Home / Knowledge / News / Textiles / Silver Bullet can make things like electronic clothing
Silver Bullet can make things like electronic clothing
28
Oct '09
With the development of a new silver ink, Xerox scientists have paved the way for commercialization and low-cost manufacturing of printable electronics. Printable electronics offers manufacturers a very low-cost way to add "intelligence" or computing power to a wide range of surfaces such as plastic or fabric. This development will aid the commercialization of new applications such as "smart" pill boxes that track how much medication a patient has taken or display screens that roll up to fit into a briefcase.

"For years, there's been a global race to find a low-cost way to manufacture plastic circuits," said Paul Smith, laboratory manager, Xerox Research Centre of Canada. "We've found the silver bullet that could make things like electronic clothing and inexpensive games a reality today. This breakthrough means the industry now has the capability to print electronics on a wider range of materials and at a lower cost."

Until now, bringing low-cost electronics to the masses has been hindered by the logistics and costs associated with silicon chip manufacturing; the breakthrough low-temperature silver ink overcomes the cost hurdle, printing reliably on a wide range of surfaces such as plastic or fabric. As part of its commercialization initiatives, Xerox plans to aggressively seek interested manufacturers and developers by providing sample materials to allow them to test and evaluate potential applications.

Integrated circuits are made up of three components - a semiconductor, a conductor and a dielectric element - and currently are manufactured in costly silicon chip fabricating factories. By creating a breakthrough silver ink to print the conductor, Xerox has developed all three of the materials necessary for printing plastic circuits.

Using Xerox's new technology, circuits can be printed just like a continuous feed document without the extensive clean room facilities required in current chip manufacturing. In addition, scientists have improved their previously developed semiconductor ink, increasing its reliability by formulating the ink so that the molecules precisely align themselves in the best configuration to conduct electricity.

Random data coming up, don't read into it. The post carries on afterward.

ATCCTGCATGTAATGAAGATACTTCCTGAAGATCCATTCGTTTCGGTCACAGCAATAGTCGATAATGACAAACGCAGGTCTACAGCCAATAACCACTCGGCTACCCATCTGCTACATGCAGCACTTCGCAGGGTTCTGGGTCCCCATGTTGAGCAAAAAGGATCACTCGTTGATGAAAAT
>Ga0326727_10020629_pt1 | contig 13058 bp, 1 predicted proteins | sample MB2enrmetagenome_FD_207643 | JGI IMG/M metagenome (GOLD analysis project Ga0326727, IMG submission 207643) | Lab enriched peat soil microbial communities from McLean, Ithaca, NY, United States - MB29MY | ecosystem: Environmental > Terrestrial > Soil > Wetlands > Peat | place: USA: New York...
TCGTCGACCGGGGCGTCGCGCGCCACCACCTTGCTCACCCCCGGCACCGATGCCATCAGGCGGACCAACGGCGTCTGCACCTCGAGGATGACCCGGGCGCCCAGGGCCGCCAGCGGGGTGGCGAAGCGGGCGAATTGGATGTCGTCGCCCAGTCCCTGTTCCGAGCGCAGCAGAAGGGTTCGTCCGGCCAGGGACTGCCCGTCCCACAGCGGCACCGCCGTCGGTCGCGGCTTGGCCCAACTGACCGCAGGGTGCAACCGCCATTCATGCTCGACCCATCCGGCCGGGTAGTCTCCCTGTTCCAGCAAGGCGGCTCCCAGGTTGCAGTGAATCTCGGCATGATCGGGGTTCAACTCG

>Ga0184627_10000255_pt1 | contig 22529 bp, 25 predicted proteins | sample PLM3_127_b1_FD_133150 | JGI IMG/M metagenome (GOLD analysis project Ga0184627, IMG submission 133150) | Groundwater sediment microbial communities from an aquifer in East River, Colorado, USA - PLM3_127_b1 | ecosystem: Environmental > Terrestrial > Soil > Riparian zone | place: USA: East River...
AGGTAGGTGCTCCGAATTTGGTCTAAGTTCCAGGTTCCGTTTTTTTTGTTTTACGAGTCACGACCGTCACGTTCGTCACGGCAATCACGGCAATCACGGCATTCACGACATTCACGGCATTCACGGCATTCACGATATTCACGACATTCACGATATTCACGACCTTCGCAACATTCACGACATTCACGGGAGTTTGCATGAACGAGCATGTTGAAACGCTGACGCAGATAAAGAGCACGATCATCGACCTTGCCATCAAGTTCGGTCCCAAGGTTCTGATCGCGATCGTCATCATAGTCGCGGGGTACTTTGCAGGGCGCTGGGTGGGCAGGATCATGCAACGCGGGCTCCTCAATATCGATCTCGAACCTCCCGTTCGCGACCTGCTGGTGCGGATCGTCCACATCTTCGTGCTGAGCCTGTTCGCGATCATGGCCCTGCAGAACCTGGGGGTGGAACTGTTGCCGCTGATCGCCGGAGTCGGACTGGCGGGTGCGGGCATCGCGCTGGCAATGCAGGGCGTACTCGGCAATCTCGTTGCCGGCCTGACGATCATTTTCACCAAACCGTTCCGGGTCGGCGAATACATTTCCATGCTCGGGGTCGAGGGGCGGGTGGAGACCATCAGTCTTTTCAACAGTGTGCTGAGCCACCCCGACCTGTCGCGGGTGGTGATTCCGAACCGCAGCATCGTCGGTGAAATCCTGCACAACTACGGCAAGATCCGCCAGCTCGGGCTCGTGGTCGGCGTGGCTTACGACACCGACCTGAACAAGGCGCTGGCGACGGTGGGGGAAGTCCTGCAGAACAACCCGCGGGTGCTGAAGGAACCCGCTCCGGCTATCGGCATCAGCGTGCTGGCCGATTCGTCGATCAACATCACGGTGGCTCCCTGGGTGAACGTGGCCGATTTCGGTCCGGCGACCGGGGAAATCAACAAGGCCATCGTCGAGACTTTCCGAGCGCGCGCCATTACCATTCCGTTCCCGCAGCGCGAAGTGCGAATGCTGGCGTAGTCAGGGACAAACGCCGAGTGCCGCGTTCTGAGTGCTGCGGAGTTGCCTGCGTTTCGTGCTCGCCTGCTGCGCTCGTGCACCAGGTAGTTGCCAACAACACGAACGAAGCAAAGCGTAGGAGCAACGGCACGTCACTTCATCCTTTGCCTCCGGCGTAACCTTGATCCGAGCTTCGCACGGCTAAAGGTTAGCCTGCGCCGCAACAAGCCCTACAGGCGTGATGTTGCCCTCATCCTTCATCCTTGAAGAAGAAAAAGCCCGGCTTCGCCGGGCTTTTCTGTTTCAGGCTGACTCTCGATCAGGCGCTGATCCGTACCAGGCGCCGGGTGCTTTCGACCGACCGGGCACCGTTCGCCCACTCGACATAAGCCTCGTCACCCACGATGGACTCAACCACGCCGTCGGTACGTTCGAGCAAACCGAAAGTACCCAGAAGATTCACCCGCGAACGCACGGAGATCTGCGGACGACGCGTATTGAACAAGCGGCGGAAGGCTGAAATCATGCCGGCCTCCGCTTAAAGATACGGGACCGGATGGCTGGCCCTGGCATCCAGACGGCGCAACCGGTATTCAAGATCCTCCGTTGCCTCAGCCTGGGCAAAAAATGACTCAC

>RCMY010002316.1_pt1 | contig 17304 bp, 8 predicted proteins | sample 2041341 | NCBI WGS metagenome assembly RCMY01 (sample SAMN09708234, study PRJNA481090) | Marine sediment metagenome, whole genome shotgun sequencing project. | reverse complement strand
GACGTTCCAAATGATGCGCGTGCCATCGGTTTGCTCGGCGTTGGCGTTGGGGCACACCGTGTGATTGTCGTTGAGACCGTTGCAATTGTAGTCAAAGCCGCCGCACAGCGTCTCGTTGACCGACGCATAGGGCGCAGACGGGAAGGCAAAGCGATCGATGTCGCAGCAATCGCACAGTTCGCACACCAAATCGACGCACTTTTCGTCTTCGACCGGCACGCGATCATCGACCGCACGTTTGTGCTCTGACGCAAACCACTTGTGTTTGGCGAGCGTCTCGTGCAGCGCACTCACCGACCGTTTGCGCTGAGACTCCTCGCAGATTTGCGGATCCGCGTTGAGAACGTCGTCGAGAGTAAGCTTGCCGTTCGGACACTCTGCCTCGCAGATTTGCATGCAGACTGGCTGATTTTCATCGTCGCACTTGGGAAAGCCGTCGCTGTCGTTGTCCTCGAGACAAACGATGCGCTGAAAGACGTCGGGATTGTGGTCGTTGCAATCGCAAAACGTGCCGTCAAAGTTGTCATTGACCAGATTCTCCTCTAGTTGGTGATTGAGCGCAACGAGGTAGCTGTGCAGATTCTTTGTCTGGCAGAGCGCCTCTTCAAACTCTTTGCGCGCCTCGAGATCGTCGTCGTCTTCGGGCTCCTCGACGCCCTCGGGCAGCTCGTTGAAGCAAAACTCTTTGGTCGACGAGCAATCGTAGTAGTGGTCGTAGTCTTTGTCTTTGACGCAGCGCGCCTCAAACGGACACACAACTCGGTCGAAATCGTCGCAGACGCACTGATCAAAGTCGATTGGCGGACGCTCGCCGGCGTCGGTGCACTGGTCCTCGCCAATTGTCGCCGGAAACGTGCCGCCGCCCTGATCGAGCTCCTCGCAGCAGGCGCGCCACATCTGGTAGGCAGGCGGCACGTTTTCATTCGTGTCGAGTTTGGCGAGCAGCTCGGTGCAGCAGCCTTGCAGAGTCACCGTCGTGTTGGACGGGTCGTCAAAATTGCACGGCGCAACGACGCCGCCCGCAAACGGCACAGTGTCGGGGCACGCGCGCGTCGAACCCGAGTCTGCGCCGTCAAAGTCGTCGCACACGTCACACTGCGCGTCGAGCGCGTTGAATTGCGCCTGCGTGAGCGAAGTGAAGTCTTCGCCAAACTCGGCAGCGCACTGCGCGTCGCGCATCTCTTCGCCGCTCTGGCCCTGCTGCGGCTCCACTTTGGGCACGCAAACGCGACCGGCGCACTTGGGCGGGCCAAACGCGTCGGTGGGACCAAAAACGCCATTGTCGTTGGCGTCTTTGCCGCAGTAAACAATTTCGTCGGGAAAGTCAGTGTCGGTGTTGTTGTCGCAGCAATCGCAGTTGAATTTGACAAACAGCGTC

The printed electronics materials, developed at the Xerox Research Centre of Canada, enable product manufacturers to put electronic circuits on plastics, film, and textiles. Printable circuits could be used in a broad range of products, including low-cost radio frequency identification tags, light and flexible e-readers and signage, sensors, solar cells and novelty applications including wearable electronics.

"We will be able to print circuits in almost any size from smaller custom-sized circuits to larger formats such as wider rolls of plastic sheets -unheard of in today's silicon-wafer industry," said Hadi Mahabadi, vice president and center manager of Xerox Research Centre Canada. "We are taking this technology to product developers to enable them to design tomorrow's uses for printable electronics."

R&D samples of the materials including the new conductive silver ink are available by contacting Xerox.

Xerox


Must ReadView All

Courtesy: Bangladesh Bank

Apparel/Garments | On 22nd May 2018

Bangladesh Bank enhances EDF loan limit to $25 million

Bangladesh Bank has enhanced the loan limit under Export Development...

Sri Lanka's textile imports up 32.5% in February 2018

Textiles | On 22nd May 2018

Sri Lanka's textile imports up 32.5% in February 2018

In what might be an indication of higher exports in the coming...

Provide power at Rs 8/kWh to textile units: APTMA

Textiles | On 22nd May 2018

Provide power at Rs 8/kWh to textile units: APTMA

All Pakistan Textile Mills Association (APTMA) has asked the...

Interviews View All

Poojaa Kumar Deepak
Zeven

Zeven's performance sports apparel is designed for the Indian body type,...

Cyril Pereira
Reed Exhibitions India, organiser of Asian Machine Tool Exhibition 2016

'Major problem in the textile machinery manufacturing industry is the lack ...

Top executives
Textile industry, India

The event should be organised every year

Ravindra Jain, Ashish Baid

Oswal Prints Private Limited has been manufacturing and exporting ethnic...

Rikesh Mistry

Jupiter Comtex Pvt Ltd, established in 1973, started its textile machinery ...

Paolo Crespi

For.Tex is an Italy-based leading producer of dyes and thickeners, and is...

Johan Berlin
InvestKonsult Sweden AB

Investkonsult Sweden AB has been buying and selling second-hand textile...

Kerem Durdag
Biovation II LLC

Kerem Durdag, CEO, Biovation II LLC, provides an insight into future...

Giorgio Mantovani
Corman S.p.A

Giorgio Mantovani, MD of Corman, with a presence in both Milano and New...

Tony Ward
Tony Ward

"You have to truly understand what your client wants, know her needs, what ...

Nisha Chanda
Whistling Woods International School of Fashion

<div>A lack of upgraded courses in costume designing and fashion as per...

Divvya and Nidhhi Gambhir
Walnut

<b>Divvya and Nidhhi Gambhir</b> started their career with the launch of...

Press Release

Press Release

Letter to Editor

Letter to Editor

RSS Feed

RSS Feed

Submit your press release on


editorial@fibre2fashion.com

Letter To Editor






(Max. 8000 char.)

Search Companies





SEARCH

Leave your Comments


May 2018

Subscribe today and get the latest update on Textiles, Fashion, Apparel and so on.

news category


Related Categories:

Advanced Search